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Be Encouraging Rather Than Pushy


My husband, Tom, and I both desire to be helpful to each other, but there have been times when it felt like our spouse was being pushy instead of helpful.

For example, one night, Tom and I were discussing what our passion or calling in life was. What excited us, and how could God use that? It began with me asking Tom a lot of questions like: What excites you? What do you enjoy doing that God could use as a way to reach out to people or meet a need? My intention was to be helpful to help him explore new ways God might use him. But it soon became apparent that all I was doing was making him feel inadequate and confused. Then he turned the conversation toward pointing out how controlling I can be. I listened and said it would be helpful if he could give me a specific example. So, he brought up a situation that had happened that day at lunch. We were with our adult disabed son, Shon, and his aide. Shon ordered a three -course meal, but then said he wasn’t sure he’d be able to eat it all. I then shifted into problem solving mode (also known as my Mom mode) and the conversation went something like this:

Me: “Instead of the ice-cream sundae, you could get a muffin and take it home.”

Shon: “But I haven’t had a sundae in a long time.”

Me: “Then maybe you could just eat part of your meal, take the rest home, and have your sundae here.”

There may have been one or two more exchanges, and then Tom spoke up good-naturedly and said, “Just let him eat his lunch. He can decide later.”

I laughed and said, “Sorry Shon. Do whatever you want.”

He ended up eating the meal and taking a muffin home.

Tom said it didn’t bother Shon because he’s used to it, but it sent up a red flag for Tom.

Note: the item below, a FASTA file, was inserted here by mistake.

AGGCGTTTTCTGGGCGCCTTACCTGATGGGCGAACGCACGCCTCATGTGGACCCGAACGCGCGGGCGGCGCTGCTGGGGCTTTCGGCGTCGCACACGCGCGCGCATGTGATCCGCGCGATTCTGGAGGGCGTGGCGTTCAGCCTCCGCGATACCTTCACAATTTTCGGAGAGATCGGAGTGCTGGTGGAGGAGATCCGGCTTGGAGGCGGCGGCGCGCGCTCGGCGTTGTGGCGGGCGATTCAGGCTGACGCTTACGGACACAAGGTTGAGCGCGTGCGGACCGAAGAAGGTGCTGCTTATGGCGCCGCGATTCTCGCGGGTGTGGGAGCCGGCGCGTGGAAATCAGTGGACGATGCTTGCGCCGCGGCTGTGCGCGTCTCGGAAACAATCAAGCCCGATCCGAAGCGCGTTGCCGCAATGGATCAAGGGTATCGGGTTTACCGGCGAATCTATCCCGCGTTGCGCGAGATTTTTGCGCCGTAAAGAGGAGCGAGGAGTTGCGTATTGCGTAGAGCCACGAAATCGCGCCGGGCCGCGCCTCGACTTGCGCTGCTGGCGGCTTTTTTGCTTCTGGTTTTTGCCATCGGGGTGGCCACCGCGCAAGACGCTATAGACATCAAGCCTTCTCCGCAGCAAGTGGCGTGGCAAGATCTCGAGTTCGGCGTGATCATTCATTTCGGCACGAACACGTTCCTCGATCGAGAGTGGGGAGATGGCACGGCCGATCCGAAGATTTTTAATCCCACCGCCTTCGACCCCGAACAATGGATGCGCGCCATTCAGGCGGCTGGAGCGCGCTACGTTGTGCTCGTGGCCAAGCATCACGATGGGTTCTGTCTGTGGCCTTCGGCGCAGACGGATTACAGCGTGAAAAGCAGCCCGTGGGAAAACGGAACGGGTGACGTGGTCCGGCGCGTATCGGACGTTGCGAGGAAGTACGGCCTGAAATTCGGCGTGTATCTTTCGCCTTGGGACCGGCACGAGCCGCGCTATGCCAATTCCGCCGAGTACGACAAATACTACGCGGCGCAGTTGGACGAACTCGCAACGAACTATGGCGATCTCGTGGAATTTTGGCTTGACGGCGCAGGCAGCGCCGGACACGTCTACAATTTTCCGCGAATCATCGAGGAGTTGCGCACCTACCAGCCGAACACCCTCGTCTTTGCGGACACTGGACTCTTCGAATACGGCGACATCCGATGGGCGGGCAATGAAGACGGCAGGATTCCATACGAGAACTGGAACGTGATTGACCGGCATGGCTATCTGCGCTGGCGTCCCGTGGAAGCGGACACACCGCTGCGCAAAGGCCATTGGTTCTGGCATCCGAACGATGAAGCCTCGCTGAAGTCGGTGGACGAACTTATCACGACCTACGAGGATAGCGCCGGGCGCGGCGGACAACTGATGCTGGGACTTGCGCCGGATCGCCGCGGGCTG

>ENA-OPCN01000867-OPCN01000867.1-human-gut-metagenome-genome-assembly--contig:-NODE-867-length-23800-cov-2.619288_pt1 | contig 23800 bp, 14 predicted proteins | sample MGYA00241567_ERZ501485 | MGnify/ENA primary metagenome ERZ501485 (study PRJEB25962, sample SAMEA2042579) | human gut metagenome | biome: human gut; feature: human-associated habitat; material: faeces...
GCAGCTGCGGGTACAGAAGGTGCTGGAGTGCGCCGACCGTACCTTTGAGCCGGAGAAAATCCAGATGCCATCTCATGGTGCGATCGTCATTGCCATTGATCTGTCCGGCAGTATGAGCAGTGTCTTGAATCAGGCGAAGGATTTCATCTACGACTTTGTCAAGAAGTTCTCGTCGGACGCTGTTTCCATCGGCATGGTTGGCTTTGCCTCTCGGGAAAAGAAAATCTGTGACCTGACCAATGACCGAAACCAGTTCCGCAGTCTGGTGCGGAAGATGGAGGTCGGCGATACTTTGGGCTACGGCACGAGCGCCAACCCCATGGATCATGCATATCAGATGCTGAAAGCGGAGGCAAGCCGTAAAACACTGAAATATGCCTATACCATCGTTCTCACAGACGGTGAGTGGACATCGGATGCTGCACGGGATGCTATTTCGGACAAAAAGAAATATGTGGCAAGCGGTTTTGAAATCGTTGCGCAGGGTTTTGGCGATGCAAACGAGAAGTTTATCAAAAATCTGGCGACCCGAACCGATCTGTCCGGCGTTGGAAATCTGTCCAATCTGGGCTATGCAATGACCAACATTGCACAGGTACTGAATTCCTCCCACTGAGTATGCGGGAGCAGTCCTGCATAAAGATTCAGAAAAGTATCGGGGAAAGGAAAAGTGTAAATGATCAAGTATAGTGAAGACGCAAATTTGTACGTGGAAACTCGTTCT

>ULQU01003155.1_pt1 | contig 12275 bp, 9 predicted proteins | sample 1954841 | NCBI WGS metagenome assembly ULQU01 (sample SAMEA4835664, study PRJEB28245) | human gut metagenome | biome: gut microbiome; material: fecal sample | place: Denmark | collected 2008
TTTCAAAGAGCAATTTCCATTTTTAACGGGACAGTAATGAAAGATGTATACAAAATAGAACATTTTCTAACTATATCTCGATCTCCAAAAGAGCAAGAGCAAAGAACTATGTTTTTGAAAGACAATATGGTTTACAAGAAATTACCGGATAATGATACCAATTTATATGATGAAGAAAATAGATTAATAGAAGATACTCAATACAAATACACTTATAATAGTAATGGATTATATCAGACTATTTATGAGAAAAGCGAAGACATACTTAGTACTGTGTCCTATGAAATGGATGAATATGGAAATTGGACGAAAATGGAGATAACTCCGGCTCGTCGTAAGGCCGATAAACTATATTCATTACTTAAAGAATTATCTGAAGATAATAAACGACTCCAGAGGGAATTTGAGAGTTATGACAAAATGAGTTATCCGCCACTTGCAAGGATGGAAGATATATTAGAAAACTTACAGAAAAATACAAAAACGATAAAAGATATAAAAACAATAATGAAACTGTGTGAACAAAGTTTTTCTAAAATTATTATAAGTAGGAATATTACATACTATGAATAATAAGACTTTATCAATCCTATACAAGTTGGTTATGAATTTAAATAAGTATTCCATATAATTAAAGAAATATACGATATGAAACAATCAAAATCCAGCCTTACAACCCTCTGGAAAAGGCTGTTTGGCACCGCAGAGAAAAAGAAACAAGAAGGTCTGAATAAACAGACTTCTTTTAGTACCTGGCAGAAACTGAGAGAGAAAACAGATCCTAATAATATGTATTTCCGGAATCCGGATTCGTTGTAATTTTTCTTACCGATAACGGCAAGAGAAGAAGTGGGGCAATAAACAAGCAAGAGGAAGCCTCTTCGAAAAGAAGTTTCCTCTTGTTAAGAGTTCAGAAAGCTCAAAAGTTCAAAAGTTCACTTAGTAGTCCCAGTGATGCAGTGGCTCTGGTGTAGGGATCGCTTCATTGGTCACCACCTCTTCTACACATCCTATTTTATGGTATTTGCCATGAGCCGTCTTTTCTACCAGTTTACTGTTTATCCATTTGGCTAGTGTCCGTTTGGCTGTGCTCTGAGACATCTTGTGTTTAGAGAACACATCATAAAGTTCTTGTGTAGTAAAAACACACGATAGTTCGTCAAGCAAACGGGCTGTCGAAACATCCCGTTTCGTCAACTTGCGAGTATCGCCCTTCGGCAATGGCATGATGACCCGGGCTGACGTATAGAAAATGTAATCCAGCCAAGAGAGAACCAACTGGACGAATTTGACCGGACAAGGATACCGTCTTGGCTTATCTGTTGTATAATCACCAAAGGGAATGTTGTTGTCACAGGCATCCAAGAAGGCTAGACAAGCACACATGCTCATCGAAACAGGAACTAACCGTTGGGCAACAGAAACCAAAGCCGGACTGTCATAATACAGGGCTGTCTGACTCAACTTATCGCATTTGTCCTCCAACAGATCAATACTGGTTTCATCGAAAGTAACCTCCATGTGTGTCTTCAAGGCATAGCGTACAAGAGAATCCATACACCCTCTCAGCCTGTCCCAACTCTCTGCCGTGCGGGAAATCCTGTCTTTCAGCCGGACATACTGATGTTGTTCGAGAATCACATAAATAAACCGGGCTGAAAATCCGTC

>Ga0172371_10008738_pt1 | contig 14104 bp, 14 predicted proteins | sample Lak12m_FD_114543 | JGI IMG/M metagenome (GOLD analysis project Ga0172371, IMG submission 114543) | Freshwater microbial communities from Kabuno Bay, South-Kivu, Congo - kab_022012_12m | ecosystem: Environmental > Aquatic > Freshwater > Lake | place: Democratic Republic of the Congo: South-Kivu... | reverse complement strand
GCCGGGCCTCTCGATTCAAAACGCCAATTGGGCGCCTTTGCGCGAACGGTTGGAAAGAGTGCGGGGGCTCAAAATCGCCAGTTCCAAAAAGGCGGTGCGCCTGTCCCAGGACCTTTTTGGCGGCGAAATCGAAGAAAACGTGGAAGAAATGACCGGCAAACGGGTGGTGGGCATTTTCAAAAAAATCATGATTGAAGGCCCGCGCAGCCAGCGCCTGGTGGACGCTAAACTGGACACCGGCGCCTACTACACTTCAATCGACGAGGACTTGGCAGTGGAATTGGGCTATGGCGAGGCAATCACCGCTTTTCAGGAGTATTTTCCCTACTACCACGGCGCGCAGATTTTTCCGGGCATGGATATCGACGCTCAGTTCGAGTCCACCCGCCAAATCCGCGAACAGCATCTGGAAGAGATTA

My intention was to help Shon come up with a solution. I was not trying to manipulate or control him. I saw my husband’s point, however. It’s best just to ask questions that help the person discover their own solution.

A little later in our evening conversation, Tom brought up my writing and started suggesting various ways I could go about publishing it. I knew he was intending to be helpful, but for some reason it felt very pushy to me.

Our conversation drifted onto other topics, then we headed off for other activities. I pondered what we discussed, wondering why we both felt the other person was pushy or controlling, instead of helpful, and wondering what the solution was.

It came to me that what we were each feeling was disrespected. We subconsciously felt that the other person was thinking we weren’t trying hard enough to develop our potential, when in fact, we were feeling a bit confused and overwhelmed relative to how to go about it. We wanted to develop our potential, but we hadn’t yet discovered a solution that felt right to us. Once I had identified how we were feeling, the obvious question was: What’s the solution? How do we encourage each other without coming across as pushy or controlling?

My answer is this: Follow the other person’s lead. Wait until they express an interest in an idea, and then explore it with them.

Pray with, and for them on their idea, and brain storm with them. But keep them in the driver’s seat!

I am trying to come alongside Tom’s ideas about certain church projects. I told him he can give me in-put on things I write, and then wait for me to ask his opinion on how to share it. In fact, it is generally good for all of us to refrain from giving unsolicited advice unless it is truly necessary! That’s a difficult but worthy pursuit!

In summary:

When we are feeling pushed or pressured, let the other person know. Recognize that their intentions may be honorable, even if their actions annoy or offend us. It’s also good to ask for clarification to make sure we didn’t misunderstand them.

  • Keep our ears open. Be aware of the ideas and feelings our spouse mentions.
  • Let them lead in discussing those ideas. Get a feel for what they are, or are not, comfortable with. We shouldn’t push them out of their comfort zones. Let them decide what steps to take and when. Be their cheerleader and prayer warrior, not their coach.

Change is a life-long process. But with the Lord’s help, all things are possible!

Be encouraged! There’s hope for all of us!

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